HQ Architecture + [Wilkinson Eyre]

Exeter, Devon, Regno Unito: University of Exeter Forum by Wilkinson Eyre
University of Exeter Forum by Wilkinson Eyre

Working with the natural features of the site, the scheme creates a 'green corridor' to connect the Forum with the wider landscape. Central to the scheme is an undulating timber gridshell roof, which shelters and unifies as series of new student-focused spaces within.

University of Exeter Forum by Wilkinson Eyre

The fluid form contrasts with the orthogonal brick volumes of the existing buildings on this steeply sloping site, and respects key views across the city to Dartmoor. the Forum features an extended and refurbished library, new learning spaces, student services, catering and retail outlets, a landscaped plaza and new university reception. the new Forum at the University of Exeter brings together a variety of learning, service and reception spaces under the shelter of a huge timber gridshell roof.

University of Exeter Forum by Wilkinson Eyre

Sustainability was an important driver in the development of the scheme, which has been designed to meet a series of a challenging environmental targets – including a requirement that the building consume 10% less energy and have 10% lower Co2 emissions than those required by Part L of the Building Regulations.

University of Exeter Forum by Wilkinson Eyre

Passive design Although the Forum’s orientation was dictated by the location of the existing buildings it connects, the design was developed to take advantage of the prevailing south-westerly winds in its natural ventilation. Envelope design: the envelope is primarily composed of glazing and the timber gridshell. Solar shading is provided to the auditorium glazing and that at the main entrance to the internal street.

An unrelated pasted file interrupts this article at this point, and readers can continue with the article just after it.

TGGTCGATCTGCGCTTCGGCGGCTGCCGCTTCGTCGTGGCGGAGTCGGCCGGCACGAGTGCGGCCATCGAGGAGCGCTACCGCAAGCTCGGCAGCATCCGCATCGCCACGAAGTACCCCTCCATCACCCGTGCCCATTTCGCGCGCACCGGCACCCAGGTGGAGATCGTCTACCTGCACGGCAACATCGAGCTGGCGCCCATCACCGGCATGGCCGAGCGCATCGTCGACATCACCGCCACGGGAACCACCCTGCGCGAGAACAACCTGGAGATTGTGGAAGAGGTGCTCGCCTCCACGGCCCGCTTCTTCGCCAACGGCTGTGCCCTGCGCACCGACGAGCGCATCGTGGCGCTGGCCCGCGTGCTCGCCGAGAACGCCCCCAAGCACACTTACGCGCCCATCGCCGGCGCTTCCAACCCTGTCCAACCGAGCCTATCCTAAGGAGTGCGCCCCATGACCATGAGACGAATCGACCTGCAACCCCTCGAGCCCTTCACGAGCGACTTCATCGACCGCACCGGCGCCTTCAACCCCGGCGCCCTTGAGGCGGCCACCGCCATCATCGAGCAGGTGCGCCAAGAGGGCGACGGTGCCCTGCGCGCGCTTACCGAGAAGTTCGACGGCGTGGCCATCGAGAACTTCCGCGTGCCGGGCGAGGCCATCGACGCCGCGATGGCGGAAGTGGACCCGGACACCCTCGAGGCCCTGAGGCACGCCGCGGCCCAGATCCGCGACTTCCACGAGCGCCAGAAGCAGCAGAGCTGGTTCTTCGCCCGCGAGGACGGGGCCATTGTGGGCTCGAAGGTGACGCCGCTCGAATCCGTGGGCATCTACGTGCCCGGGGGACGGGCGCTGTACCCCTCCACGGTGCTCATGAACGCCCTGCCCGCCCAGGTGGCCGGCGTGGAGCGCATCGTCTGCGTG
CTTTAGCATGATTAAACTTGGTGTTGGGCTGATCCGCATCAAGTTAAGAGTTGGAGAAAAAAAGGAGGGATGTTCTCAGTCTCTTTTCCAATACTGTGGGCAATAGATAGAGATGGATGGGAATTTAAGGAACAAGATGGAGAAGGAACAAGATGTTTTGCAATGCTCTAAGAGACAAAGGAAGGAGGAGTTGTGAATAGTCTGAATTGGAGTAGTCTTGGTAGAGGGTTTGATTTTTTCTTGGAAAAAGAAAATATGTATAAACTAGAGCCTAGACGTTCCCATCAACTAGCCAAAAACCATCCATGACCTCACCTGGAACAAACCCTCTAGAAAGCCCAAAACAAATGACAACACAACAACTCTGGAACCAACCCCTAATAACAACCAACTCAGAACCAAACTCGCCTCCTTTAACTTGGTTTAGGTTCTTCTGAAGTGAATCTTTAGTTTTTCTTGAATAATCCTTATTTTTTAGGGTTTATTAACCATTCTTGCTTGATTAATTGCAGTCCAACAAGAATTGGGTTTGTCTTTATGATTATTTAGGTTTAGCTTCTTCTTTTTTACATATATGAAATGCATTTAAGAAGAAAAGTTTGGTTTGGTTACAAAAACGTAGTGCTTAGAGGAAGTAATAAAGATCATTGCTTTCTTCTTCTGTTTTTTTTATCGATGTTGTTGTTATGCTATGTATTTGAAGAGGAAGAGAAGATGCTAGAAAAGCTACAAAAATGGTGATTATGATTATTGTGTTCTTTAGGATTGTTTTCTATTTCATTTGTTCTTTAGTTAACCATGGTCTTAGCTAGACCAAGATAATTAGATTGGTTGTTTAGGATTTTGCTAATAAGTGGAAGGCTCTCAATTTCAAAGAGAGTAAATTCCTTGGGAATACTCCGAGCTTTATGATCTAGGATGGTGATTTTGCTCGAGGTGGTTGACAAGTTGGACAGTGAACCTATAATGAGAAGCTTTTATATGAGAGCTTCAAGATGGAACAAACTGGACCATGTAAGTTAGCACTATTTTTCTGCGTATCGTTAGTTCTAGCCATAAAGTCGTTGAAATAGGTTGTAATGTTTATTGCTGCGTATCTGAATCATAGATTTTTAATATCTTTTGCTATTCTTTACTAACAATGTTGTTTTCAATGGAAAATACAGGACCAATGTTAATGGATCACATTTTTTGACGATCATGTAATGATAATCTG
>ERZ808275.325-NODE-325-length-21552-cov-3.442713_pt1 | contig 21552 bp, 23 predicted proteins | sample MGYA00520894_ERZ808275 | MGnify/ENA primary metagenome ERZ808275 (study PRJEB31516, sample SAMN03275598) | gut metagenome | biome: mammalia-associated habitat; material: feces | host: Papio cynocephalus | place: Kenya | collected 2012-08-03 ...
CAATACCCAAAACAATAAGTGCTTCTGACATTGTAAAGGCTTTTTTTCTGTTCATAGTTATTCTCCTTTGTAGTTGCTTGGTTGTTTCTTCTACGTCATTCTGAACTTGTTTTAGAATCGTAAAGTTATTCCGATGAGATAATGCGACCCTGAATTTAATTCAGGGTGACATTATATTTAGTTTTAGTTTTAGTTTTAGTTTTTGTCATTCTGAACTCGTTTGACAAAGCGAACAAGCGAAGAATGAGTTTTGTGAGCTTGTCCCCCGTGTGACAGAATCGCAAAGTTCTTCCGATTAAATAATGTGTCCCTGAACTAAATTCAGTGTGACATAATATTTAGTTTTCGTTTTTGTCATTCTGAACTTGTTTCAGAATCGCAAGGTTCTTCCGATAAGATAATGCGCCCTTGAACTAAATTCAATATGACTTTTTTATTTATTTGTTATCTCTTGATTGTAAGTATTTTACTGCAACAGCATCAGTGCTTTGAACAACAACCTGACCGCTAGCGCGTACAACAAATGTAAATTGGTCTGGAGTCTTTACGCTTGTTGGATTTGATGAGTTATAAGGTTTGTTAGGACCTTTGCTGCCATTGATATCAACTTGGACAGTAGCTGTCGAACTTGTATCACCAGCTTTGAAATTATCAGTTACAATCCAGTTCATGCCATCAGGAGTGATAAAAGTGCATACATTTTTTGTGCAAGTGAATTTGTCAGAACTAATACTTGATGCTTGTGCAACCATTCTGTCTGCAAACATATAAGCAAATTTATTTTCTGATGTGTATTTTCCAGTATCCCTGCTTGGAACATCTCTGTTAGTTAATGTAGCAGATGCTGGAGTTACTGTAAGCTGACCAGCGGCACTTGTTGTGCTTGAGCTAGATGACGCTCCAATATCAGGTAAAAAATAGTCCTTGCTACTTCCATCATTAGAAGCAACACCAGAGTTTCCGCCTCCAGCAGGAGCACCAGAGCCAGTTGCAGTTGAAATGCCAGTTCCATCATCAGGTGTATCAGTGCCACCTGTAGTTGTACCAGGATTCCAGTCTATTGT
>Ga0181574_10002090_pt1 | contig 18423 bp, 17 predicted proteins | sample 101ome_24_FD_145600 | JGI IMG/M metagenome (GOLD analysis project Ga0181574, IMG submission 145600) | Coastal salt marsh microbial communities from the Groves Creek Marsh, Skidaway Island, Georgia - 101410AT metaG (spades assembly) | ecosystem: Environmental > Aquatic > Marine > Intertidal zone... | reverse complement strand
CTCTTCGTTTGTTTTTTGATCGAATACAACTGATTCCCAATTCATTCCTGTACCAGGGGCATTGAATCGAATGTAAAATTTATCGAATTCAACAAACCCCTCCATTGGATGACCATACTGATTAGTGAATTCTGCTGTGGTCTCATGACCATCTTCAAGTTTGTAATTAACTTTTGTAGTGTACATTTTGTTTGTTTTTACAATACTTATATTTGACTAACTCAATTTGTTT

University of Exeter Forum by Wilkinson Eyre

Environmental strategies the main street space of the building is naturally ventilated, and mechanical heating and cooling minimised to other areas where possible. Natural stack ventilation is employed for the seminar block rooms, with assisted mixed-mode ventilation to the exploration labs. Low energy displacement ventilation systems are used in the auditorium and Ssc areas.

University of Exeter Forum by Wilkinson Eyre

Renewables on site Integrating heating and cooling systems for maximum carbon efficiency, they also provide cooling to the auditorium, Ssc and retail units. This system provides for 46.6% of the energy demand and accounts for 15.7% reduction in Co2. Two 1,350mm earth tubes are also buried below the street to precool and preheat air. Early reports from the environmental engineers show that these are working far in excess of their expectations, providing a temperature differential of around six degrees.

University of Exeter Forum by Wilkinson Eyre

Water the building was designed using Suds principles, with water harvesting, grey water reticulation and new ponds and wetlands created to the south of the campus to assist in water attenuation. Rainwater harvesting provides 75% of the water required for Wc flushing, irrigation and water features within the Forum, with 1,954m² of the roof area used for this harvesting. Low water-use fixtures were selected throughout the new project.